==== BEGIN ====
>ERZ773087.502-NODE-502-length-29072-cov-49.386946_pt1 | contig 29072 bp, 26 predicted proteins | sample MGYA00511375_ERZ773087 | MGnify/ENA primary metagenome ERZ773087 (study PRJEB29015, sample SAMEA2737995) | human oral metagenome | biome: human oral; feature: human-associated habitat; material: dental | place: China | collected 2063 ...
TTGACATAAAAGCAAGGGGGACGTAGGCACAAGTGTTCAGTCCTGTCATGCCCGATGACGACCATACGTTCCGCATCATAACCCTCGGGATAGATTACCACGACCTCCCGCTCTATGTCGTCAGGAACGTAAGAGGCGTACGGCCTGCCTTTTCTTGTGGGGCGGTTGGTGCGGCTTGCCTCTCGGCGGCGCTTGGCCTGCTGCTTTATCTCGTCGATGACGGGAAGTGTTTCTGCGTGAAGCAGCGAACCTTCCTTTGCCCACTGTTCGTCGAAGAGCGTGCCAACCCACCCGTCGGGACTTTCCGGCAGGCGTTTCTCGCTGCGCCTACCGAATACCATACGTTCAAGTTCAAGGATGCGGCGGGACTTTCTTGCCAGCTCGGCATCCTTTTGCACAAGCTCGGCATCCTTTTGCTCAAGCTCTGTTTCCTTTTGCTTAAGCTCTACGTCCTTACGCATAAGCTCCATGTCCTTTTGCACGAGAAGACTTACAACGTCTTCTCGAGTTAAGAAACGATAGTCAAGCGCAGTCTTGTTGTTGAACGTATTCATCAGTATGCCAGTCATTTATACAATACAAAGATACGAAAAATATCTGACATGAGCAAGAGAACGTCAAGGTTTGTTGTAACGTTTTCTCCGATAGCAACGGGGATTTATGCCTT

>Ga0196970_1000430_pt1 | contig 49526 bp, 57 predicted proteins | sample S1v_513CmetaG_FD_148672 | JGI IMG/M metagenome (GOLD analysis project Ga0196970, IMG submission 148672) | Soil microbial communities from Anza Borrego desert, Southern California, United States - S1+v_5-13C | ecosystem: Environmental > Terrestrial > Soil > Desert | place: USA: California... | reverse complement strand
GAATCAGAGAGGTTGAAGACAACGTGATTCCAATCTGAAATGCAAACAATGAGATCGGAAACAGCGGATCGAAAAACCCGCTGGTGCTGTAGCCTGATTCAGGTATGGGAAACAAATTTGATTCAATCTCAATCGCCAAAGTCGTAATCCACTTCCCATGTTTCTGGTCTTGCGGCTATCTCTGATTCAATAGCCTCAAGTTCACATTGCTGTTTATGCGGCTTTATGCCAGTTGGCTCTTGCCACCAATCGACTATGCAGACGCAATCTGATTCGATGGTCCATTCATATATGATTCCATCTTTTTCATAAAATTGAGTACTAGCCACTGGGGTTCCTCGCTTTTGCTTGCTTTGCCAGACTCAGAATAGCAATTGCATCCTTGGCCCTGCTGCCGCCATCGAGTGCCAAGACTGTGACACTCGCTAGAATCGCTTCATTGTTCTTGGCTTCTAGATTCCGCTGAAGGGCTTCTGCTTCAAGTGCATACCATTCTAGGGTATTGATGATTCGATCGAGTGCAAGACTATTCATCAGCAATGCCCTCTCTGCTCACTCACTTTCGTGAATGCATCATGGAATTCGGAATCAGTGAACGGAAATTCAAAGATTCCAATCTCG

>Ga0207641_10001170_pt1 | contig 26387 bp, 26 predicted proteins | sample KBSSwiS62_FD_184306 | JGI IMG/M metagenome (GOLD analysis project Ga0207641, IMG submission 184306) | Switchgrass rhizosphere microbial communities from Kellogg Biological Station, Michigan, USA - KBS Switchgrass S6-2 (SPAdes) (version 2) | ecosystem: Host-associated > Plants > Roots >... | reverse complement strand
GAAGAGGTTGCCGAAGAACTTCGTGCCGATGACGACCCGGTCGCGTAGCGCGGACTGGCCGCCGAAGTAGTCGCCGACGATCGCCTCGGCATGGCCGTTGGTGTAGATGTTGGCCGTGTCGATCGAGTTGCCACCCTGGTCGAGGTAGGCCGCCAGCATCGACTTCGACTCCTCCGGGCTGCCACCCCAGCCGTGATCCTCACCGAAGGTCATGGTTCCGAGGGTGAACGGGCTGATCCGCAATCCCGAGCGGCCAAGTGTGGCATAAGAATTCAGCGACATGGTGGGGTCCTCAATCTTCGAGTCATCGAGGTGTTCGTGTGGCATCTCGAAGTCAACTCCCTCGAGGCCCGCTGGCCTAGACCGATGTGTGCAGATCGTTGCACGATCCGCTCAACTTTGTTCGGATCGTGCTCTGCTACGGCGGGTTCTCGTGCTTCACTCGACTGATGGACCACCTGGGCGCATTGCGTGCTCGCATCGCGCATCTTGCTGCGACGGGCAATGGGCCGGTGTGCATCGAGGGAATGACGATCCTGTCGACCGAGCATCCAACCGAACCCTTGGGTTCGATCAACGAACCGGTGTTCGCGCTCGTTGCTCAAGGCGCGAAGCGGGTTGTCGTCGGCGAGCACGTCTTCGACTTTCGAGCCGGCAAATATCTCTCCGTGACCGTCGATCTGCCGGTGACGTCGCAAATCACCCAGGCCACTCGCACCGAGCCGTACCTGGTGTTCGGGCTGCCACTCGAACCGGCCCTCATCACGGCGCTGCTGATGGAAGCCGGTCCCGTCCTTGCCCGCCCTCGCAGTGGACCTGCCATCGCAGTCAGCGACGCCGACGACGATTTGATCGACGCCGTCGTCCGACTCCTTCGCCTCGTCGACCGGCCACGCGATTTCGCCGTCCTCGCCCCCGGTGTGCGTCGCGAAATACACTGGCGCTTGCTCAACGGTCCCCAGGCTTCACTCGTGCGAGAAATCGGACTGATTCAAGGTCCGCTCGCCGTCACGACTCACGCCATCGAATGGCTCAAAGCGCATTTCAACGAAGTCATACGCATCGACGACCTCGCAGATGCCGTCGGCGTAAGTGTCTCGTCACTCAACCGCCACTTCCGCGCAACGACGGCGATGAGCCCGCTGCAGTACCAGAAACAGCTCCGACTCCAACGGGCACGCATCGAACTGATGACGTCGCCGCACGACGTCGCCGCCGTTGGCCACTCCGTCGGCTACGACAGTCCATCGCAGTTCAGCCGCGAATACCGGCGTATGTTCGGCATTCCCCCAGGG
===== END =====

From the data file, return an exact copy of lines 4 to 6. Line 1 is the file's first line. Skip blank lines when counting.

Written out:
GAATCAGAGAGGTTGAAGACAACGTGATTCCAATCTGAAATGCAAACAATGAGATCGGAAACAGCGGATCGAAAAACCCGCTGGTGCTGTAGCCTGATTCAGGTATGGGAAACAAATTTGATTCAATCTCAATCGCCAAAGTCGTAATCCACTTCCCATGTTTCTGGTCTTGCGGCTATCTCTGATTCAATAGCCTCAAGTTCACATTGCTGTTTATGCGGCTTTATGCCAGTTGGCTCTTGCCACCAATCGACTATGCAGACGCAATCTGATTCGATGGTCCATTCATATATGATTCCATCTTTTTCATAAAATTGAGTACTAGCCACTGGGGTTCCTCGCTTTTGCTTGCTTTGCCAGACTCAGAATAGCAATTGCATCCTTGGCCCTGCTGCCGCCATCGAGTGCCAAGACTGTGACACTCGCTAGAATCGCTTCATTGTTCTTGGCTTCTAGATTCCGCTGAAGGGCTTCTGCTTCAAGTGCATACCATTCTAGGGTATTGATGATTCGATCGAGTGCAAGACTATTCATCAGCAATGCCCTCTCTGCTCACTCACTTTCGTGAATGCATCATGGAATTCGGAATCAGTGAACGGAAATTCAAAGATTCCAATCTCG

>Ga0207641_10001170_pt1 | contig 26387 bp, 26 predicted proteins | sample KBSSwiS62_FD_184306 | JGI IMG/M metagenome (GOLD analysis project Ga0207641, IMG submission 184306) | Switchgrass rhizosphere microbial communities from Kellogg Biological Station, Michigan, USA - KBS Switchgrass S6-2 (SPAdes) (version 2) | ecosystem: Host-associated > Plants > Roots >... | reverse complement strand
GAAGAGGTTGCCGAAGAACTTCGTGCCGATGACGACCCGGTCGCGTAGCGCGGACTGGCCGCCGAAGTAGTCGCCGACGATCGCCTCGGCATGGCCGTTGGTGTAGATGTTGGCCGTGTCGATCGAGTTGCCACCCTGGTCGAGGTAGGCCGCCAGCATCGACTTCGACTCCTCCGGGCTGCCACCCCAGCCGTGATCCTCACCGAAGGTCATGGTTCCGAGGGTGAACGGGCTGATCCGCAATCCCGAGCGGCCAAGTGTGGCATAAGAATTCAGCGACATGGTGGGGTCCTCAATCTTCGAGTCATCGAGGTGTTCGTGTGGCATCTCGAAGTCAACTCCCTCGAGGCCCGCTGGCCTAGACCGATGTGTGCAGATCGTTGCACGATCCGCTCAACTTTGTTCGGATCGTGCTCTGCTACGGCGGGTTCTCGTGCTTCACTCGACTGATGGACCACCTGGGCGCATTGCGTGCTCGCATCGCGCATCTTGCTGCGACGGGCAATGGGCCGGTGTGCATCGAGGGAATGACGATCCTGTCGACCGAGCATCCAACCGAACCCTTGGGTTCGATCAACGAACCGGTGTTCGCGCTCGTTGCTCAAGGCGCGAAGCGGGTTGTCGTCGGCGAGCACGTCTTCGACTTTCGAGCCGGCAAATATCTCTCCGTGACCGTCGATCTGCCGGTGACGTCGCAAATCACCCAGGCCACTCGCACCGAGCCGTACCTGGTGTTCGGGCTGCCACTCGAACCGGCCCTCATCACGGCGCTGCTGATGGAAGCCGGTCCCGTCCTTGCCCGCCCTCGCAGTGGACCTGCCATCGCAGTCAGCGACGCCGACGACGATTTGATCGACGCCGTCGTCCGACTCCTTCGCCTCGTCGACCGGCCACGCGATTTCGCCGTCCTCGCCCCCGGTGTGCGTCGCGAAATACACTGGCGCTTGCTCAACGGTCCCCAGGCTTCACTCGTGCGAGAAATCGGACTGATTCAAGGTCCGCTCGCCGTCACGACTCACGCCATCGAATGGCTCAAAGCGCATTTCAACGAAGTCATACGCATCGACGACCTCGCAGATGCCGTCGGCGTAAGTGTCTCGTCACTCAACCGCCACTTCCGCGCAACGACGGCGATGAGCCCGCTGCAGTACCAGAAACAGCTCCGACTCCAACGGGCACGCATCGAACTGATGACGTCGCCGCACGACGTCGCCGCCGTTGGCCACTCCGTCGGCTACGACAGTCCATCGCAGTTCAGCCGCGAATACCGGCGTATGTTCGGCATTCCCCCAGGG